For a student who reads below grade level, completing AP coursework is a significant challenge. But even for students who don’t pass the exam, the experience is valuable, Gonzalez says. “The debates that happen, the Socratic seminars that happen, the research that happens, the peer tutoring opportunities that they have—it’s still really rich information,” she explains. “It’s ultimately going to prepare them better for college than non-AP coursework.”

In 2018, IDEA will open four new schools in Baton Rouge, Louisiana—the network’s first schools outside of Texas—along with fourteen in its home state. By 2022, IDEA plans to serve 100,000 students in 173 schools. The demand is high; in 2016, IDEA wait-listed 40,000 students who weren’t chosen in the school’s lottery admission process.

Thanks to IDEA’s intensive preparation approach, every senior for the past ten years has graduated college-bound. Many, like Gonzalez, are the first in their families to graduate from college; she and her sister share that honor, having graduated on the same day. Sixty-five percent of IDEA’s 2017 graduates were first-generation college-goers, and with every new school that opens, more students have the opportunity to achieve that goal. “Those are the things that motivate me,” Gonzalez says.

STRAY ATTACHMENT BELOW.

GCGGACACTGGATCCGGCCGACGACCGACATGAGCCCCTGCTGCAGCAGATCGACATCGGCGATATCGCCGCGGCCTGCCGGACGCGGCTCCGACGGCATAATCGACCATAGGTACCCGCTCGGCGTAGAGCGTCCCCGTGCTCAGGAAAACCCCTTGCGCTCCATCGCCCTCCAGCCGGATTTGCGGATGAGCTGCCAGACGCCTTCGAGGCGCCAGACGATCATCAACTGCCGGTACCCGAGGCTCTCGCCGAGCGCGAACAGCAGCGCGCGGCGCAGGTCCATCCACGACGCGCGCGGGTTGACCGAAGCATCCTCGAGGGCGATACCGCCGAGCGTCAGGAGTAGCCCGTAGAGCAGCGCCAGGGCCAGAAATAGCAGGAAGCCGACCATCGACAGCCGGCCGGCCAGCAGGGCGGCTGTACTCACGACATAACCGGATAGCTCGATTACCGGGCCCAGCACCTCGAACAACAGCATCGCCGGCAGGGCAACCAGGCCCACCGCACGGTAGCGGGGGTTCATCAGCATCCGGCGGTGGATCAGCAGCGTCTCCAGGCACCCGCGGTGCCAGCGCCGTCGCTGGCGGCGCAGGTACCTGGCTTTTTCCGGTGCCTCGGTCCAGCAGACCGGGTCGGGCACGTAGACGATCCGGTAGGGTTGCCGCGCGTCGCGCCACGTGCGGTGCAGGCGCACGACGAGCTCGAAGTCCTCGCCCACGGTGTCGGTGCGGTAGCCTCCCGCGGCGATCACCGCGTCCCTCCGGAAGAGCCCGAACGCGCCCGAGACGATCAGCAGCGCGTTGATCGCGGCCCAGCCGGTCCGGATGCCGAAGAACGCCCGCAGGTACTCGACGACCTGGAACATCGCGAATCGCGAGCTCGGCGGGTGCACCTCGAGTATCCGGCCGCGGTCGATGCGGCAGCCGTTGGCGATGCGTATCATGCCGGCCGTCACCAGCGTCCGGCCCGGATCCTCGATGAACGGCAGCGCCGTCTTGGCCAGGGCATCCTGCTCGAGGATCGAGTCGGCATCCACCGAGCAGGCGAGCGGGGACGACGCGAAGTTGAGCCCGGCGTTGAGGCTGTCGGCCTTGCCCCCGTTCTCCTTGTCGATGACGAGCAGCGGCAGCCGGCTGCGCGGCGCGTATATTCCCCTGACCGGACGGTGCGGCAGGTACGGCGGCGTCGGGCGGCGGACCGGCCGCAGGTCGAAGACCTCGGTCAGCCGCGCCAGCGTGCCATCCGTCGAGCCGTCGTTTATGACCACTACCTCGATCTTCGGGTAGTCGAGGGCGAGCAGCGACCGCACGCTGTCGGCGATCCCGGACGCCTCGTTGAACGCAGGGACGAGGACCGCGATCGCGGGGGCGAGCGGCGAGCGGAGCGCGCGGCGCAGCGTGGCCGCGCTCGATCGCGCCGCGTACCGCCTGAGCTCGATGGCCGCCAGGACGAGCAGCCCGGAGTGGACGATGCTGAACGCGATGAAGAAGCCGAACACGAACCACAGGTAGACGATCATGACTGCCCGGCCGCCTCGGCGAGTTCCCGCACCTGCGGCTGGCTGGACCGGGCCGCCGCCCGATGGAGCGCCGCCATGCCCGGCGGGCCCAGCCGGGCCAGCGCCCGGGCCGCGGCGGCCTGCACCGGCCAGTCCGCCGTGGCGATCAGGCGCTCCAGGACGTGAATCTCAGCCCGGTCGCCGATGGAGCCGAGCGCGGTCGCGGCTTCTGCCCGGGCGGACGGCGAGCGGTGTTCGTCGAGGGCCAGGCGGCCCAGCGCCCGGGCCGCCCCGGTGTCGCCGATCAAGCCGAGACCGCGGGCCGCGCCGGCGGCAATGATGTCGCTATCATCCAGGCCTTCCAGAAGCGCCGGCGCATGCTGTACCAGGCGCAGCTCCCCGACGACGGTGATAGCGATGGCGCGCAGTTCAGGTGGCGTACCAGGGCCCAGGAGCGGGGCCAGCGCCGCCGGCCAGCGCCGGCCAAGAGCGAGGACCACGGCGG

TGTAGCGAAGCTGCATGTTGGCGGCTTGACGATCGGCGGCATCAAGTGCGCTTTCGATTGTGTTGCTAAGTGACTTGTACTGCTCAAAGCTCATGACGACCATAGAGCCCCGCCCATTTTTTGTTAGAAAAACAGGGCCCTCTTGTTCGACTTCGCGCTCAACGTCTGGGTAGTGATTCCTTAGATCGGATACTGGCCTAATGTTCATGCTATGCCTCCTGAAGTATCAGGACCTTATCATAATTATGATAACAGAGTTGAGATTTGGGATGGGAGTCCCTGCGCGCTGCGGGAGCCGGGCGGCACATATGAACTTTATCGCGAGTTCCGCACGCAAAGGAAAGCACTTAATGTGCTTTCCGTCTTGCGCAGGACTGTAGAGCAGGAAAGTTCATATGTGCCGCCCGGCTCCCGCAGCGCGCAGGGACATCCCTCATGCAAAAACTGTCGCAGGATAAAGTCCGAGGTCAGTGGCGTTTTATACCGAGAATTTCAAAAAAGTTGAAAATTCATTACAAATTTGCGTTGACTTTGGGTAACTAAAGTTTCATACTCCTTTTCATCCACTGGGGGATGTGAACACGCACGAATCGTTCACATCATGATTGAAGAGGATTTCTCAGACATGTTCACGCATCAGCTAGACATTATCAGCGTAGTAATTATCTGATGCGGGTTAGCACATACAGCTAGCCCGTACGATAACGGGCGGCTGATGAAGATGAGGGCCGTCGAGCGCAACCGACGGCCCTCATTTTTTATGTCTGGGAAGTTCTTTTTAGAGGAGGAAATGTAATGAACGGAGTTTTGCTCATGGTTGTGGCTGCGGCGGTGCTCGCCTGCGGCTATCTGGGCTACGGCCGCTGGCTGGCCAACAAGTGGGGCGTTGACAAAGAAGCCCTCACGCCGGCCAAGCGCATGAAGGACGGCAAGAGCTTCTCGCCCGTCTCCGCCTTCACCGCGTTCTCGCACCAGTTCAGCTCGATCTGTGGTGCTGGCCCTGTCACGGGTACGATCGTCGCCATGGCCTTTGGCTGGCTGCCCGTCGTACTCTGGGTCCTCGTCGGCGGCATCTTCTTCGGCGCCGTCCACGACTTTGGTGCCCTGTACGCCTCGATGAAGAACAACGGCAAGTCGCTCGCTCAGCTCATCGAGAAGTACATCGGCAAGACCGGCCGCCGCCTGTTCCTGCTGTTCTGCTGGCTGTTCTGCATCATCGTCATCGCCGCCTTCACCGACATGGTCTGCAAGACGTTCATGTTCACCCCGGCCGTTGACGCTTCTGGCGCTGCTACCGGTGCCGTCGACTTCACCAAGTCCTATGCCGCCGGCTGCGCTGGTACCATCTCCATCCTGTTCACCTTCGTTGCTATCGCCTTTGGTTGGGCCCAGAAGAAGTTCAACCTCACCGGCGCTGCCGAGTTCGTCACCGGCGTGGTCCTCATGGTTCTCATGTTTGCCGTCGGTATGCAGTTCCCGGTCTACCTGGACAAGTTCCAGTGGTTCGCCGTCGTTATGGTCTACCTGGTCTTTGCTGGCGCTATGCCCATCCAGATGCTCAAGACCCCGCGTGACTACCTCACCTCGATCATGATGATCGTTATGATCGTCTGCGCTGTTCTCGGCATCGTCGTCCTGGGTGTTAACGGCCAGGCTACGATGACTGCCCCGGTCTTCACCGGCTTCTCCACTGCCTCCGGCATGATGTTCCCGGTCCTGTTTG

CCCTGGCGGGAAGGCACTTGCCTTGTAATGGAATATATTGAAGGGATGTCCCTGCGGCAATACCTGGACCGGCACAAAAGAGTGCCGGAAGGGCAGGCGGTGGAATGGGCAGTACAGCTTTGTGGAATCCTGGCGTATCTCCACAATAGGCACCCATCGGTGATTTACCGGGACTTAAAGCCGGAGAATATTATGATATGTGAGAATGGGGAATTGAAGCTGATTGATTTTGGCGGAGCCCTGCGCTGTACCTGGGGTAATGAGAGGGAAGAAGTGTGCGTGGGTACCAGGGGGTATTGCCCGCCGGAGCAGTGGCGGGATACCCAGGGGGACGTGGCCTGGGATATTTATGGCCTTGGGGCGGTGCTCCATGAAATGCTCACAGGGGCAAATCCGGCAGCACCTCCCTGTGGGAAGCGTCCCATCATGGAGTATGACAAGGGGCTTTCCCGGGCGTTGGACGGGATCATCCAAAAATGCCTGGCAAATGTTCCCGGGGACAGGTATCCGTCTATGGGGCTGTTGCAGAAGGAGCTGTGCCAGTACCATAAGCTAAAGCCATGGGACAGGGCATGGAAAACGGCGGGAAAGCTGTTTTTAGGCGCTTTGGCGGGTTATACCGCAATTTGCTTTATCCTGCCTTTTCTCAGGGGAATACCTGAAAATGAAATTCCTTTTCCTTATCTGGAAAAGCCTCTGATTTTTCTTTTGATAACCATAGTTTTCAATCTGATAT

The nonprofit National Math and Science Initiative works with administrators, teachers, and students within local schools across the country to empower teachers and equip students with the knowledge and skills needed to thrive in college and the 21st-century workforce. Through proven programs at the elementary, secondary, and post-secondary levels, NMSI produces measurable and lasting outcomes, closing persistent opportunity and achievement gaps and propelling the futures of students in schools large and small, rural and urban.